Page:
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Refugee and Human Rights Advocates Call on Inter-American Court to Meet Challenge of Climate Displacement


April 26, 2024


IRAP | Spencer Tilger |

CGRS | Brianna Krong |


(Cave Hill, Barbados) – On Thursday, refugee and human rights advocates presented testimony before the Inter-American Court of Human Rights (IACtHR) in Barbados to inform the Court’s upcoming advisory opinion regarding States’ human rights obligations in the context of the climate emergency.

The historic hearing came on the heels of a first-of-its-kind amicus brief on climate-related displacement, submitted in December 2023 by the International Refugee Assistance Project (IRAP); the Center for Gender & Refugee Studies (CGRS); the Global Center for Environmental Legal Studies (GCELS) at the Elisabeth Haub School of Law at Pace University; Sir Arthur Lewis Institute of Social and Economic Studies (SALISES), the University of the West Indies (Mona); Refugees International; Alianza Americas; and Professor Shana Tabak of Georgetown University’s Institute for the Study of International Migration. 

Testimony was presented by Felipe Navarro of CGRS, Professor Camila Bustos of Pace University, and Dr. Natalie Dietrich-Jones of SALISES. A full recording of the hearing can be viewed here.

In recent years, millions in Latin America and the Caribbean have been displaced due to the impacts of the climate crisis and environmental disasters. During Thursday’s hearing, advocates urged the Court to affirm States’ legal obligations to protect those displaced across borders, and to provide guidelines to assist States in upholding that obligation.

“Climate change is already driving displacement throughout the Americas,” said Ama Francis, Climate Director at the International Refugee Assistance Project (IRAP). “The human rights of climate-displaced people are still not guaranteed and this hearing represents a critical step in ensuring governments fulfill their legal obligations.”

“The climate emergency has introduced new challenges, compounding human rights violations and accelerating the historic refugee crisis in our region and around the globe,” said Felipe Navarro, Manager of Policy and Advocacy at the Center for Gender & Refugee Studies (CGRS). “Our governments have a legal and moral obligation to rise to these challenges and protect the rights of those displaced across borders. Our call for action has been echoed in over 50 other submissions to Court, collectively underscoring the need to ensure protection for those displaced as a result of climate change through robust legal frameworks.”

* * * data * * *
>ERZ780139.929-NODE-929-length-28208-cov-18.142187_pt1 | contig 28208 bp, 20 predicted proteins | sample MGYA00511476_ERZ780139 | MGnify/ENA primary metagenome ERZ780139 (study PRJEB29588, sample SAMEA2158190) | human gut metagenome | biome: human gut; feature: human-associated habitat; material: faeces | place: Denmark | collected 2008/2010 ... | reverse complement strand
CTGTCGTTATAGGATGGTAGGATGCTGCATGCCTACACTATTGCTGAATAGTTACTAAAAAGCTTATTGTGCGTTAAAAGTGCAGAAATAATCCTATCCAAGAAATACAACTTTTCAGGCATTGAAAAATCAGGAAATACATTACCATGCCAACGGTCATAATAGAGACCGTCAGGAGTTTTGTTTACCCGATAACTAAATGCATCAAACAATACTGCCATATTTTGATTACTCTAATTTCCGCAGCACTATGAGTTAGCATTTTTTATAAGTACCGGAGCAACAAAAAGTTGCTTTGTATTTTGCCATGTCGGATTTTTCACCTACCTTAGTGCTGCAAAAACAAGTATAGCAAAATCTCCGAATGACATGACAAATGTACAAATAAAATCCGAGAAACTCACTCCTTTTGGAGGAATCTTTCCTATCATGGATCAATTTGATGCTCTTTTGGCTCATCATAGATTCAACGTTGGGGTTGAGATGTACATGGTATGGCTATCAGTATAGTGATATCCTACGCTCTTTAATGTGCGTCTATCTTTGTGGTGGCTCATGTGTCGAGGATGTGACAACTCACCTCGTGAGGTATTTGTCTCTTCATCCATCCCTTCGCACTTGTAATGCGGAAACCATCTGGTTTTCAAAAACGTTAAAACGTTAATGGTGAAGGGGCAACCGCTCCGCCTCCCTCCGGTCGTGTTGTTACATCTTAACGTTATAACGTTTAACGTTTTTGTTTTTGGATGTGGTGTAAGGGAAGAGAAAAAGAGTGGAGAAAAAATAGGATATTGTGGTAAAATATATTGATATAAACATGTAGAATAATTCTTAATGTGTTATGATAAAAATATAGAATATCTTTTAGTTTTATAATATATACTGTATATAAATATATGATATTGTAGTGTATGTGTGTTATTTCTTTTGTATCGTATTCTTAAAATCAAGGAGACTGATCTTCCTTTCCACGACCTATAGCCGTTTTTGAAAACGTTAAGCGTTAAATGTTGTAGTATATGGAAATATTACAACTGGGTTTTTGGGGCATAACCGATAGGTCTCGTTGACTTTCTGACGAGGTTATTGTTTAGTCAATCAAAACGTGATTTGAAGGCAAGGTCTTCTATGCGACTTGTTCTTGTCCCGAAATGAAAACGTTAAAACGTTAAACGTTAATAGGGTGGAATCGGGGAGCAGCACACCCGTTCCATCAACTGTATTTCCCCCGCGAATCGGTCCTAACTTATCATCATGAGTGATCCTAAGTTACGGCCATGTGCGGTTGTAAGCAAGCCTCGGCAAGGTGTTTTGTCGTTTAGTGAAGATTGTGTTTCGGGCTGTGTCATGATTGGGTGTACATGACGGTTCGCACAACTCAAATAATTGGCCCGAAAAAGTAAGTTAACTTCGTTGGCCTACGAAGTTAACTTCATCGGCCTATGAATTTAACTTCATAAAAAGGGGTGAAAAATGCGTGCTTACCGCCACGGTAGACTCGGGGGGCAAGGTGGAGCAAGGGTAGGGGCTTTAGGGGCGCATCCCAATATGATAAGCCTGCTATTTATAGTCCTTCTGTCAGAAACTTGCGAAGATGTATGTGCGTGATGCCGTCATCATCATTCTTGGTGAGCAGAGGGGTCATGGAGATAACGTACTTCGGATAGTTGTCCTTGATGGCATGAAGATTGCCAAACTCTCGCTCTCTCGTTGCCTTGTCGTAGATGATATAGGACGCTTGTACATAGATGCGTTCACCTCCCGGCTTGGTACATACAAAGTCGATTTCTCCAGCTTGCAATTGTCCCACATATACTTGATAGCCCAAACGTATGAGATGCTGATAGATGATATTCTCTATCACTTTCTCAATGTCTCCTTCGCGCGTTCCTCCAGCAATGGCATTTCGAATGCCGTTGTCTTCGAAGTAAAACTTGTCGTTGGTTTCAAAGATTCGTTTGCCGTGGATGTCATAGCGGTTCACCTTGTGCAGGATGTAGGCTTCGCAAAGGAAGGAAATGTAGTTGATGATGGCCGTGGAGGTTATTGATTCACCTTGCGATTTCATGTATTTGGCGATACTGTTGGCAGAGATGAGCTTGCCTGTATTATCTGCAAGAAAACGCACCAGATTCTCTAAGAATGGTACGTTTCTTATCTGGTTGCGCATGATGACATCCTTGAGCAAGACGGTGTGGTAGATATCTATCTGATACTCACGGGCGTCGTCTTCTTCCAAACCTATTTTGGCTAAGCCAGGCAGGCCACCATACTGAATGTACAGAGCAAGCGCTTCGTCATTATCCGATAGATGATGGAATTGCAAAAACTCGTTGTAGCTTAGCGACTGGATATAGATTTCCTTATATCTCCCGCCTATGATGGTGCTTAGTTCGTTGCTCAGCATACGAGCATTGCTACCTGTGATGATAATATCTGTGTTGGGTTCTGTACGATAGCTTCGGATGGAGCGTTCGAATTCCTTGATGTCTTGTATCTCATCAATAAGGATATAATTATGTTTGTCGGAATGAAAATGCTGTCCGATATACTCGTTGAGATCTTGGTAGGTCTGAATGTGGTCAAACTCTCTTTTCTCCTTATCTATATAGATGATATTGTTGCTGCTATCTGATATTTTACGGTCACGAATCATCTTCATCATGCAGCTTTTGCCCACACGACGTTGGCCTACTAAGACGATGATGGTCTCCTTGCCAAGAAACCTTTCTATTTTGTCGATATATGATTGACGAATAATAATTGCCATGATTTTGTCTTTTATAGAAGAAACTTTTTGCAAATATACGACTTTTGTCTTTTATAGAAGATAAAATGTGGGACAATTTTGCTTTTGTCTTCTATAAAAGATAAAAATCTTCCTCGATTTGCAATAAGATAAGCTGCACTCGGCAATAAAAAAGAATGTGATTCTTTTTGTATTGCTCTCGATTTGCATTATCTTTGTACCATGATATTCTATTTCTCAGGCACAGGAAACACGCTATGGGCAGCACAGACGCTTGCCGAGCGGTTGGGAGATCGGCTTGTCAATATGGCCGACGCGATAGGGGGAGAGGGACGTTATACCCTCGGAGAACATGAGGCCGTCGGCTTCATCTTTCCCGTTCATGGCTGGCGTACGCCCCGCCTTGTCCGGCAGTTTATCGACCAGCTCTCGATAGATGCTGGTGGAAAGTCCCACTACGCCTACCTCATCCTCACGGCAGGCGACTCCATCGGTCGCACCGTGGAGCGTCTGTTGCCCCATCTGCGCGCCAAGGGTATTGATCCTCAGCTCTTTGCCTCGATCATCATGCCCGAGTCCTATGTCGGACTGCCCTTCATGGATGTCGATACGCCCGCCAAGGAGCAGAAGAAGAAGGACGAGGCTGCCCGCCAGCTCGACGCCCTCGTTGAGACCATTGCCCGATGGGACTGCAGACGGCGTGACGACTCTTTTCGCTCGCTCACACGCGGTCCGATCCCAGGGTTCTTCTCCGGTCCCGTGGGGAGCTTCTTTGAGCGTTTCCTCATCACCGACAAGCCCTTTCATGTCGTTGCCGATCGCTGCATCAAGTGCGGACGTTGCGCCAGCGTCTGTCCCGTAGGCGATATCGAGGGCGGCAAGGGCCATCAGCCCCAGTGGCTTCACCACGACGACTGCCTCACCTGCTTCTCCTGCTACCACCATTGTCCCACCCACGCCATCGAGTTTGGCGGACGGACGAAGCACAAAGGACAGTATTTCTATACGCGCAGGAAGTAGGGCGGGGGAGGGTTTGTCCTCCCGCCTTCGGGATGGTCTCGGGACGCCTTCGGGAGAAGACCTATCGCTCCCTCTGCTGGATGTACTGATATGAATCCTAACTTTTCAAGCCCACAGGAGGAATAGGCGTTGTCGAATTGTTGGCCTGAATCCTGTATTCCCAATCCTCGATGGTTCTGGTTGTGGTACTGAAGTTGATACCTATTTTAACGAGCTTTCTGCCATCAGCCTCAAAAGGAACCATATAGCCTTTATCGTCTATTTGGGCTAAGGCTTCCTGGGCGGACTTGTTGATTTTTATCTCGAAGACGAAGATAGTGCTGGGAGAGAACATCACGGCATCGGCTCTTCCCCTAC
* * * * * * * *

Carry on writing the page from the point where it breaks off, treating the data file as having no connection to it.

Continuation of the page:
Advocates urged the Court in its advisory opinion to affirm States’ obligations to respect the human rights of people displaced across borders and to encourage governments to:

  1. Fulfill their non-refoulement obligations by upholding the right to seek and receive asylum and offering complementary forms of protection, recognizing that many individuals displaced in the context of climate change and disasters may qualify for protection under the Refugee Convention, Cartagena Declaration, and human rights law;
  2. Join, create, and/or operationalize cooperative protection and migration frameworks;
  3. Gather comprehensive data to better understand the phenomenon of climate-related displacement and identify gaps in protection;
  4. Implement and expand free movement agreements;
  5. Enhance migration pathways under existing or new frameworks, including for family reunification and labor with important safeguards; and
  6. Implement additional measures to allow climate-displaced individuals to reach safety and find temporary and permanent protection, as well as adequate support and resources. 

The Court’s guidance will be invaluable in shaping a principled and pragmatic response to the urgent international human rights challenge of climate-related displacement.